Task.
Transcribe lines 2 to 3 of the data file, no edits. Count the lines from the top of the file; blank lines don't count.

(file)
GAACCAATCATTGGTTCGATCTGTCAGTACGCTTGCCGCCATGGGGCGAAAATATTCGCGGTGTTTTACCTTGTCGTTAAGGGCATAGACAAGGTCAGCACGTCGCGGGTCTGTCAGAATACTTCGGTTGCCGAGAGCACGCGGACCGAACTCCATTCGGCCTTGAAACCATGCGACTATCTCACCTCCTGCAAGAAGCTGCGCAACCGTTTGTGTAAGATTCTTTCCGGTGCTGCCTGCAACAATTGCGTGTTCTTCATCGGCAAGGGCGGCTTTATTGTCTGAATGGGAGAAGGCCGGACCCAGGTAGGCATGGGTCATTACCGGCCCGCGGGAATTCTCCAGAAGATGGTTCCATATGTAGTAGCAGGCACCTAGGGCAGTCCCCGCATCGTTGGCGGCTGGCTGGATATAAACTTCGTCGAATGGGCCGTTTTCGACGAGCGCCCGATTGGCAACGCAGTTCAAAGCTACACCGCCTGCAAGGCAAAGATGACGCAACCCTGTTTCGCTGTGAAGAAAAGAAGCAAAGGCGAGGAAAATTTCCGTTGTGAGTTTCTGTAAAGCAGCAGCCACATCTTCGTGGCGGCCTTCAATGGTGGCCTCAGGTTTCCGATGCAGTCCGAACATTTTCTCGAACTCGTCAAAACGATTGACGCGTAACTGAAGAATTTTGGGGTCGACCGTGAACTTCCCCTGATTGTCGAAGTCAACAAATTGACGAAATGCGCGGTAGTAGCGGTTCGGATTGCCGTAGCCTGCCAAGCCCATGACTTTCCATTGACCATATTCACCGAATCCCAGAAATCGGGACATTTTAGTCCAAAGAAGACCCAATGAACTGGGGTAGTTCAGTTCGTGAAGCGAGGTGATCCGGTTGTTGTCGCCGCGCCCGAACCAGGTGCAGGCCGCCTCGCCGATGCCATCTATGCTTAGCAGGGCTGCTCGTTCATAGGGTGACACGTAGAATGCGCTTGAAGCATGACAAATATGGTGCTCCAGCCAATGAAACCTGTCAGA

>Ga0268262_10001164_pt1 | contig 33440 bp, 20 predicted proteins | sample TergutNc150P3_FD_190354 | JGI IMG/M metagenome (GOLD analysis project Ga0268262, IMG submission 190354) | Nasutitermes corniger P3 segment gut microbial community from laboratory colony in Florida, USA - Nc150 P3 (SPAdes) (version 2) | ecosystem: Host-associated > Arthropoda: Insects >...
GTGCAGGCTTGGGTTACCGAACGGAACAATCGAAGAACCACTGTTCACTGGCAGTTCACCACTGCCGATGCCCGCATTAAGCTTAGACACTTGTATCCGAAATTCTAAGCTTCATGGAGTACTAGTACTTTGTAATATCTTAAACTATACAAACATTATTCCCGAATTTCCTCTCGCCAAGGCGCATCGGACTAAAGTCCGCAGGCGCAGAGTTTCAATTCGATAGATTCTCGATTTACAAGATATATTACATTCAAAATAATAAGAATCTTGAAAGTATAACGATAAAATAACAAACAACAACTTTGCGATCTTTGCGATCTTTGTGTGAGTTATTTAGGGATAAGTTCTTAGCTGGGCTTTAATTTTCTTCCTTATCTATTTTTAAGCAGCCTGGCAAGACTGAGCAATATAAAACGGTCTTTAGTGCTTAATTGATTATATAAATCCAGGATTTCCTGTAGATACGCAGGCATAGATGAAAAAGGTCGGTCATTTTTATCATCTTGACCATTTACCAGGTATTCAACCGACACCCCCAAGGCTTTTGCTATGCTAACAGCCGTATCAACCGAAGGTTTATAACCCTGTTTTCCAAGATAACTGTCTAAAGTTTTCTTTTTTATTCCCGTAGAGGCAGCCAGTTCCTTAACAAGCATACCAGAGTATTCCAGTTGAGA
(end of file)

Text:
>Ga0268262_10001164_pt1 | contig 33440 bp, 20 predicted proteins | sample TergutNc150P3_FD_190354 | JGI IMG/M metagenome (GOLD analysis project Ga0268262, IMG submission 190354) | Nasutitermes corniger P3 segment gut microbial community from laboratory colony in Florida, USA - Nc150 P3 (SPAdes) (version 2) | ecosystem: Host-associated > Arthropoda: Insects >...
GTGCAGGCTTGGGTTACCGAACGGAACAATCGAAGAACCACTGTTCACTGGCAGTTCACCACTGCCGATGCCCGCATTAAGCTTAGACACTTGTATCCGAAATTCTAAGCTTCATGGAGTACTAGTACTTTGTAATATCTTAAACTATACAAACATTATTCCCGAATTTCCTCTCGCCAAGGCGCATCGGACTAAAGTCCGCAGGCGCAGAGTTTCAATTCGATAGATTCTCGATTTACAAGATATATTACATTCAAAATAATAAGAATCTTGAAAGTATAACGATAAAATAACAAACAACAACTTTGCGATCTTTGCGATCTTTGTGTGAGTTATTTAGGGATAAGTTCTTAGCTGGGCTTTAATTTTCTTCCTTATCTATTTTTAAGCAGCCTGGCAAGACTGAGCAATATAAAACGGTCTTTAGTGCTTAATTGATTATATAAATCCAGGATTTCCTGTAGATACGCAGGCATAGATGAAAAAGGTCGGTCATTTTTATCATCTTGACCATTTACCAGGTATTCAACCGACACCCCCAAGGCTTTTGCTATGCTAACAGCCGTATCAACCGAAGGTTTATAACCCTGTTTTCCAAGATAACTGTCTAAAGTTTTCTTTTTTATTCCCGTAGAGGCAGCCAGTTCCTTAACAAGCATACCAGAGTATTCCAGTTGAGA